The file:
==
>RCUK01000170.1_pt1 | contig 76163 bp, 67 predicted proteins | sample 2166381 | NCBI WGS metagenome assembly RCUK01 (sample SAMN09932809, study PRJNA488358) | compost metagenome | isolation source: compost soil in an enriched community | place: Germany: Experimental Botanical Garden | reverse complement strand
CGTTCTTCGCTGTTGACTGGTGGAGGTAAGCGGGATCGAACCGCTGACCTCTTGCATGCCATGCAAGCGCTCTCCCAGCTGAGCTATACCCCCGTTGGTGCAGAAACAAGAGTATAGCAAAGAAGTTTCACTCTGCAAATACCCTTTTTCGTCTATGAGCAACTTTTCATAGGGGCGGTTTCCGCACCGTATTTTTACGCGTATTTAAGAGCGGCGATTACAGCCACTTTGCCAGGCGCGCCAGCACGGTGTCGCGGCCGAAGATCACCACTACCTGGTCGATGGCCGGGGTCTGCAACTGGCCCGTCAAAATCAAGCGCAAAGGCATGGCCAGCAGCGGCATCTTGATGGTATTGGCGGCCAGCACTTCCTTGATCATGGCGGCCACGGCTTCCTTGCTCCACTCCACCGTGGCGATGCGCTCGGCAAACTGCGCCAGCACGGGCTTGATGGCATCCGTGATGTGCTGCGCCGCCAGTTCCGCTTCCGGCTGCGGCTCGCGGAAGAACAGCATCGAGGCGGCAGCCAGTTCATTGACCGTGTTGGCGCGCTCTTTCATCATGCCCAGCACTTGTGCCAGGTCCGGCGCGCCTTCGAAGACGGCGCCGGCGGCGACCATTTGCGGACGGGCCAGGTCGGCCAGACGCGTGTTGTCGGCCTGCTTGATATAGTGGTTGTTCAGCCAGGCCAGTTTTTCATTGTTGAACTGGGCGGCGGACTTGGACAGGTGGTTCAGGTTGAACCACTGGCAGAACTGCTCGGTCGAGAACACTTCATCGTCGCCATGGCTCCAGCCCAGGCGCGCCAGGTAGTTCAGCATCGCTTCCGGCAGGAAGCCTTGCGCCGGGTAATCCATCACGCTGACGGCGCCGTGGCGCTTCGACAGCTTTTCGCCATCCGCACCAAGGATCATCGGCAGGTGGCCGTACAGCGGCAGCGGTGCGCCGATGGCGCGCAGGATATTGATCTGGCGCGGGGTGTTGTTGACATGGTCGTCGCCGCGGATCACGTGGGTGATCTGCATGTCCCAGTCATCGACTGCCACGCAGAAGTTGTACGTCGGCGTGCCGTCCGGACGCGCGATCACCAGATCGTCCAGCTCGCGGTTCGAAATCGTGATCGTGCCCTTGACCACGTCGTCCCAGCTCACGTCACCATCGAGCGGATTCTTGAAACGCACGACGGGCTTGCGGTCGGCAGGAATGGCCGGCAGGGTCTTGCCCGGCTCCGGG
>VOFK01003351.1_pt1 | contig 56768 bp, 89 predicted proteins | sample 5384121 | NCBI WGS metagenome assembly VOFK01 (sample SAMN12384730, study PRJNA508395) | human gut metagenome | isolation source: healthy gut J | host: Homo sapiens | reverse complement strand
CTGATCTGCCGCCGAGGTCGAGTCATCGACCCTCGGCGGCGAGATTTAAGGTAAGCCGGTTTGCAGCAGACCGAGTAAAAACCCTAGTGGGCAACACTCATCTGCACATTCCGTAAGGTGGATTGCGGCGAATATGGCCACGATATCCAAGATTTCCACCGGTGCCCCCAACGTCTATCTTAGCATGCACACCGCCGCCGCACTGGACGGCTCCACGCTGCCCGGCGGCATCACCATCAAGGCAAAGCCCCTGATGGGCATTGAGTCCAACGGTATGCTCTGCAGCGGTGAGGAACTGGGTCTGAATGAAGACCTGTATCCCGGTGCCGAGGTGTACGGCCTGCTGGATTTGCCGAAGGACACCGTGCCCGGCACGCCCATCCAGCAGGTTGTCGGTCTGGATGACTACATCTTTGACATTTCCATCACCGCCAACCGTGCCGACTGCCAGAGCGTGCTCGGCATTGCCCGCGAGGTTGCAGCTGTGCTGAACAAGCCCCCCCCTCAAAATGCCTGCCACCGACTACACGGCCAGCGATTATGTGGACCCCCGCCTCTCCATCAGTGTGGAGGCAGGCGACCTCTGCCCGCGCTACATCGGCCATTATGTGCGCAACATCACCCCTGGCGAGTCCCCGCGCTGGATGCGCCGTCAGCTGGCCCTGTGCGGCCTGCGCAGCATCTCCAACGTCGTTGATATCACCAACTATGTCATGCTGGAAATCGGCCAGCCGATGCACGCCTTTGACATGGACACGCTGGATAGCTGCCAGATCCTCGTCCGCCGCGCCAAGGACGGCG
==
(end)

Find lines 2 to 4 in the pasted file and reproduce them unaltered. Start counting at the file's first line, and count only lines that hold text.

CGTTCTTCGCTGTTGACTGGTGGAGGTAAGCGGGATCGAACCGCTGACCTCTTGCATGCCATGCAAGCGCTCTCCCAGCTGAGCTATACCCCCGTTGGTGCAGAAACAAGAGTATAGCAAAGAAGTTTCACTCTGCAAATACCCTTTTTCGTCTATGAGCAACTTTTCATAGGGGCGGTTTCCGCACCGTATTTTTACGCGTATTTAAGAGCGGCGATTACAGCCACTTTGCCAGGCGCGCCAGCACGGTGTCGCGGCCGAAGATCACCACTACCTGGTCGATGGCCGGGGTCTGCAACTGGCCCGTCAAAATCAAGCGCAAAGGCATGGCCAGCAGCGGCATCTTGATGGTATTGGCGGCCAGCACTTCCTTGATCATGGCGGCCACGGCTTCCTTGCTCCACTCCACCGTGGCGATGCGCTCGGCAAACTGCGCCAGCACGGGCTTGATGGCATCCGTGATGTGCTGCGCCGCCAGTTCCGCTTCCGGCTGCGGCTCGCGGAAGAACAGCATCGAGGCGGCAGCCAGTTCATTGACCGTGTTGGCGCGCTCTTTCATCATGCCCAGCACTTGTGCCAGGTCCGGCGCGCCTTCGAAGACGGCGCCGGCGGCGACCATTTGCGGACGGGCCAGGTCGGCCAGACGCGTGTTGTCGGCCTGCTTGATATAGTGGTTGTTCAGCCAGGCCAGTTTTTCATTGTTGAACTGGGCGGCGGACTTGGACAGGTGGTTCAGGTTGAACCACTGGCAGAACTGCTCGGTCGAGAACACTTCATCGTCGCCATGGCTCCAGCCCAGGCGCGCCAGGTAGTTCAGCATCGCTTCCGGCAGGAAGCCTTGCGCCGGGTAATCCATCACGCTGACGGCGCCGTGGCGCTTCGACAGCTTTTCGCCATCCGCACCAAGGATCATCGGCAGGTGGCCGTACAGCGGCAGCGGTGCGCCGATGGCGCGCAGGATATTGATCTGGCGCGGGGTGTTGTTGACATGGTCGTCGCCGCGGATCACGTGGGTGATCTGCATGTCCCAGTCATCGACTGCCACGCAGAAGTTGTACGTCGGCGTGCCGTCCGGACGCGCGATCACCAGATCGTCCAGCTCGCGGTTCGAAATCGTGATCGTGCCCTTGACCACGTCGTCCCAGCTCACGTCACCATCGAGCGGATTCTTGAAACGCACGACGGGCTTGCGGTCGGCAGGAATGGCCGGCAGGGTCTTGCCCGGCTCCGGG
>VOFK01003351.1_pt1 | contig 56768 bp, 89 predicted proteins | sample 5384121 | NCBI WGS metagenome assembly VOFK01 (sample SAMN12384730, study PRJNA508395) | human gut metagenome | isolation source: healthy gut J | host: Homo sapiens | reverse complement strand
CTGATCTGCCGCCGAGGTCGAGTCATCGACCCTCGGCGGCGAGATTTAAGGTAAGCCGGTTTGCAGCAGACCGAGTAAAAACCCTAGTGGGCAACACTCATCTGCACATTCCGTAAGGTGGATTGCGGCGAATATGGCCACGATATCCAAGATTTCCACCGGTGCCCCCAACGTCTATCTTAGCATGCACACCGCCGCCGCACTGGACGGCTCCACGCTGCCCGGCGGCATCACCATCAAGGCAAAGCCCCTGATGGGCATTGAGTCCAACGGTATGCTCTGCAGCGGTGAGGAACTGGGTCTGAATGAAGACCTGTATCCCGGTGCCGAGGTGTACGGCCTGCTGGATTTGCCGAAGGACACCGTGCCCGGCACGCCCATCCAGCAGGTTGTCGGTCTGGATGACTACATCTTTGACATTTCCATCACCGCCAACCGTGCCGACTGCCAGAGCGTGCTCGGCATTGCCCGCGAGGTTGCAGCTGTGCTGAACAAGCCCCCCCCTCAAAATGCCTGCCACCGACTACACGGCCAGCGATTATGTGGACCCCCGCCTCTCCATCAGTGTGGAGGCAGGCGACCTCTGCCCGCGCTACATCGGCCATTATGTGCGCAACATCACCCCTGGCGAGTCCCCGCGCTGGATGCGCCGTCAGCTGGCCCTGTGCGGCCTGCGCAGCATCTCCAACGTCGTTGATATCACCAACTATGTCATGCTGGAAATCGGCCAGCCGATGCACGCCTTTGACATGGACACGCTGGATAGCTGCCAGATCCTCGTCCGCCGCGCCAAGGACGGCG